I don’t know what a Trump administration will do on very many policy areas. Unlike a traditional candidate, there isn’t the litany of well-crafted proposals published and ready to hand to a stable of clear choices to lead cabinet agencies. And of course we have campaign rhetoric to go off of, but politicians aren’t known for keeping promises.
I think most anyone who knows what a Trump administration will be like is reading in their own preferences or fears rather than making good predictions although this seems as good a guess as any.
In the travel space though there are some things we can expect.
Backing Off of Free Trade and Free Movement of People Isn’t Good for Travel
A key theme in the presidential campaign was restricting the free flow of goods and people. Candidate Trump said over and over that he wanted to renegotiate trade deals especially with China and Mexico, and limit free trade agreements. He wanted to build a wall with Mexico and do greater screening of people entering the U.S. Travel doesn’t benefit from backing off of free trade and increasing restrictions on immigration.
For now the rest of the world sees the U.S. as less open to tourism and immigration whether that is true or not. That’s not good for airlines and hotels, but in the short term it could mean lower airfare. (Ironically though Trump Hotels market to bring Middle Eastern tourists to the US…).
Protectionism for US Airlines Against Choice and Low Prices from Gulf Airlines
Trump’s protectionism could mean a renewed fight over big Gulf carrier access to US markets. Delta’s CEO predicted a Trump win would be good for their attempt to limit consumer choice and raise fares in this regard.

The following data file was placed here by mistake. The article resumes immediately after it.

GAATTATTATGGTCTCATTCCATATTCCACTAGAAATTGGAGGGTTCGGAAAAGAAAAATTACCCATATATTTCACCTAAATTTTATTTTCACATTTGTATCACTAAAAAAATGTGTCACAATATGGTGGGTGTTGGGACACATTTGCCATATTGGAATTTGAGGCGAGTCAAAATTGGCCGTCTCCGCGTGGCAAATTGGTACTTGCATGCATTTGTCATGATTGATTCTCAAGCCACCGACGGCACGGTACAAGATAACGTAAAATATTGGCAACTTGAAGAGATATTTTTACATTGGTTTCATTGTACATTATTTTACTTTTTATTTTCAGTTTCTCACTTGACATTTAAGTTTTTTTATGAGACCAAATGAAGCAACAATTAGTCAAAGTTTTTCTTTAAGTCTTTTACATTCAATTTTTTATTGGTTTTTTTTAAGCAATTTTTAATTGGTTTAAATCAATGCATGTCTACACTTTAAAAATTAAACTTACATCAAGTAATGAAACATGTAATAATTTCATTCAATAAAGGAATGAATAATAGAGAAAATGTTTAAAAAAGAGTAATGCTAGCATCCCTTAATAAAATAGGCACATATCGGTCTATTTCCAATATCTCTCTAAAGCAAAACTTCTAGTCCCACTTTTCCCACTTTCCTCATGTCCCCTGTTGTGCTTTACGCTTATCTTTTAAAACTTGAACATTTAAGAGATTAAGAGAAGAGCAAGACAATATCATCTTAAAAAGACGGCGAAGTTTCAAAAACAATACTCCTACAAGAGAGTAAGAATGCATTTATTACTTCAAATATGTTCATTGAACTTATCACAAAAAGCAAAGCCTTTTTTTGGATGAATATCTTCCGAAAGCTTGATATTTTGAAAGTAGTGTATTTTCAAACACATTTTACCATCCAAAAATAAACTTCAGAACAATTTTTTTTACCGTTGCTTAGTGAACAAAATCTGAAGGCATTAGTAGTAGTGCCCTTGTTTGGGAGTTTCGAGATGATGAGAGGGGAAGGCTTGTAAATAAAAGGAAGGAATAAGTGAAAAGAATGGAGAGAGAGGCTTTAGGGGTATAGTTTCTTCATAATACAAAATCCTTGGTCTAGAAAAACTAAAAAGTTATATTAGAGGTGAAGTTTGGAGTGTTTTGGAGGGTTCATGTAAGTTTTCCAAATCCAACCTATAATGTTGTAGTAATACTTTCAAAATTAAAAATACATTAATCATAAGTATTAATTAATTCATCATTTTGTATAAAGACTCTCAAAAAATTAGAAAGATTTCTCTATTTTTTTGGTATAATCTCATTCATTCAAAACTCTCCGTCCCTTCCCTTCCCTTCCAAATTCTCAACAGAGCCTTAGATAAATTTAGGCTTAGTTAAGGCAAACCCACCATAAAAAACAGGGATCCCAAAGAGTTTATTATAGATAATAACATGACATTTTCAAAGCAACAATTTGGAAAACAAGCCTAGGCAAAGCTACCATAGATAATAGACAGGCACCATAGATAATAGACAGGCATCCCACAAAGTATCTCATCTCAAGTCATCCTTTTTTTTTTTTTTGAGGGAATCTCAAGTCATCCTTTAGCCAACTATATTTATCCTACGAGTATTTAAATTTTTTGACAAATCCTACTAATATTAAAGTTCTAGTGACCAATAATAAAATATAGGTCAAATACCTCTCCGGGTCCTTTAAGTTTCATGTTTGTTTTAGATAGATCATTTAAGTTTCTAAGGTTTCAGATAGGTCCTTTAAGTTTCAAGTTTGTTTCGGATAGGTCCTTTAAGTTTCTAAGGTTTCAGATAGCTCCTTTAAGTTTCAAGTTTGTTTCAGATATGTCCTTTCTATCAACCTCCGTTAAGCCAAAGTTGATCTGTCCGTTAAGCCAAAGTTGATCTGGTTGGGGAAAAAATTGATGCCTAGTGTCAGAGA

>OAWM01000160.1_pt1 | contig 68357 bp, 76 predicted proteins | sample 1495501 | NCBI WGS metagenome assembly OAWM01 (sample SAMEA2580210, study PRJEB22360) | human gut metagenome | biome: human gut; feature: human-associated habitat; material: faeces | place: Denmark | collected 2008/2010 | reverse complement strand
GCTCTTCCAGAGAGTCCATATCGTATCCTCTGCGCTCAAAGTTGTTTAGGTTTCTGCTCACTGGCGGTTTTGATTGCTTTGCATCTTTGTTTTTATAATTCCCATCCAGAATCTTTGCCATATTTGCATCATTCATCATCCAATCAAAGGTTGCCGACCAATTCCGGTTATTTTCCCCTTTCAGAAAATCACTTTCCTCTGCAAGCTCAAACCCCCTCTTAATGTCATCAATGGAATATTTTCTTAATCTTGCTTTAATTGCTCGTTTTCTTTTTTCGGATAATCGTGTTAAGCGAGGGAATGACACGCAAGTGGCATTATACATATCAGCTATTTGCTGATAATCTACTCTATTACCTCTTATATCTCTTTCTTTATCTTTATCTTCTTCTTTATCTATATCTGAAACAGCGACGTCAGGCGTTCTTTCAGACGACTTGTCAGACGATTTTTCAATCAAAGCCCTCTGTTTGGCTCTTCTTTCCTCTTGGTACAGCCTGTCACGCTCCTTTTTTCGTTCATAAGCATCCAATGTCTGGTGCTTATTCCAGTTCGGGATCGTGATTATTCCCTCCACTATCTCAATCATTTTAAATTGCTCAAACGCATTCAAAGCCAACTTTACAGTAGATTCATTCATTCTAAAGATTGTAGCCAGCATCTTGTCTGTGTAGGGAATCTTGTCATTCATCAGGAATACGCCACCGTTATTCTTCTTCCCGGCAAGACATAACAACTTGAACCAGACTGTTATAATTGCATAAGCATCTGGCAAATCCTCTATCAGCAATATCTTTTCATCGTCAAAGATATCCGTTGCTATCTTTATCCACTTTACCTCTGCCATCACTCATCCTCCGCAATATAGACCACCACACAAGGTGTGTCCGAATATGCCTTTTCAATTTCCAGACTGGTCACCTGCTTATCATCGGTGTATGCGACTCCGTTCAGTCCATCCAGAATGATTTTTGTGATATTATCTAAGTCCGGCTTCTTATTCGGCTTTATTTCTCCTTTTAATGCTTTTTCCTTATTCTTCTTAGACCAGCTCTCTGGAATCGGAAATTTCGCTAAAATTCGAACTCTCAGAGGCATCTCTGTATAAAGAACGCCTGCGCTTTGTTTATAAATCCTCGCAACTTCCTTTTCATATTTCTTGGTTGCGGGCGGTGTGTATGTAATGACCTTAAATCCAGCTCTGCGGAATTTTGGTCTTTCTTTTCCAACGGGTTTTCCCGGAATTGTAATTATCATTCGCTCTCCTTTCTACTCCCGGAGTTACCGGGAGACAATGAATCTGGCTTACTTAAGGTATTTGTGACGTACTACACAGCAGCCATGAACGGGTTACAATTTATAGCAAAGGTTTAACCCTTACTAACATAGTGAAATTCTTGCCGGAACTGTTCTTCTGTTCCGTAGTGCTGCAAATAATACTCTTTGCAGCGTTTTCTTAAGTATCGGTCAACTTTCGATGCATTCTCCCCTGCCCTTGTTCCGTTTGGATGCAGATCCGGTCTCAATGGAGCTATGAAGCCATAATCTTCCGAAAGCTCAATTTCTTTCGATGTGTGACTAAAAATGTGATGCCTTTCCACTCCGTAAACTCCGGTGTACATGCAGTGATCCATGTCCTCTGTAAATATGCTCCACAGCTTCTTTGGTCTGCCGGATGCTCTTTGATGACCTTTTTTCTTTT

The lobbying group created to represent Delta, American, and United and argue for protectionism says they’re excited by a new Trump administration.
Backed by Delta Air Lines, American Airlines and United Airlines, the coalition says the alleged subsidies to the Gulf airlines place 300,000 US aviation jobs in peril. “We are optimistic that the Trump administration will stand up to the UAE and Qatar, enforce our trade agreements and fight for American jobs,” says a spokesman for the Partnership for Fair and Open Skies.
Emirates A380 Business Class Bar
Good for Trump’s Travel Businesses
Trump’s hotels probably benefit. While continued polarization will drive some people away from Trump properties, and the electoral campaign itself may have been a negative, there’s also a halo effect of the Presidency.
The new hotel brand they were launching had been avoiding using the Trump name. That could change.
Trump also probably now can get the FAA to alter aircraft routings to avoid Mar-a-Lago as he’s sued for in the past. They might also have to bring back the navigation waypoints that used to be named for him.
Ivanka Trump’s status as a travel pundit has to rise, just don’t take her advice on scoring premium cabin upgrades.
Lots of Government Infrastructure Projects, More Disruption Like LaGuardia
There’s talk of increased increased investment in infrastructure. He may have been elected as a Republican but here he sounds like a Democrat. There may be more spending on airports, although that means things getting worse (see: LaGuardia) before they get better, if they do get better many years into the future.
Uncertainty Could Slow Investment in Cuba Travel
There’s been a significant increase in executive power over the past 15 years in the U.S. Actions that used to be thought required congressional legislation have been permitted to be taken by a President unilaterally. But unilateral Presidential action can be undone by a future President unilaterally, constrained only by the limits of public opinion. And as polarized as that opinion appears to be, it will be interesting to see how constraining it is on our next President.
DOT Approved Havana Service
The opening of US travel to Cuba was done based on the President’s authority. It’s unclear whether a Trump administration would roll that back, although I think that would be difficult to do. Nonetheless, uncertainty in this area could at a minimum slow investment. That one Starwood hotel ain’t gonna do it. More generally, uncertainty forestalls investment.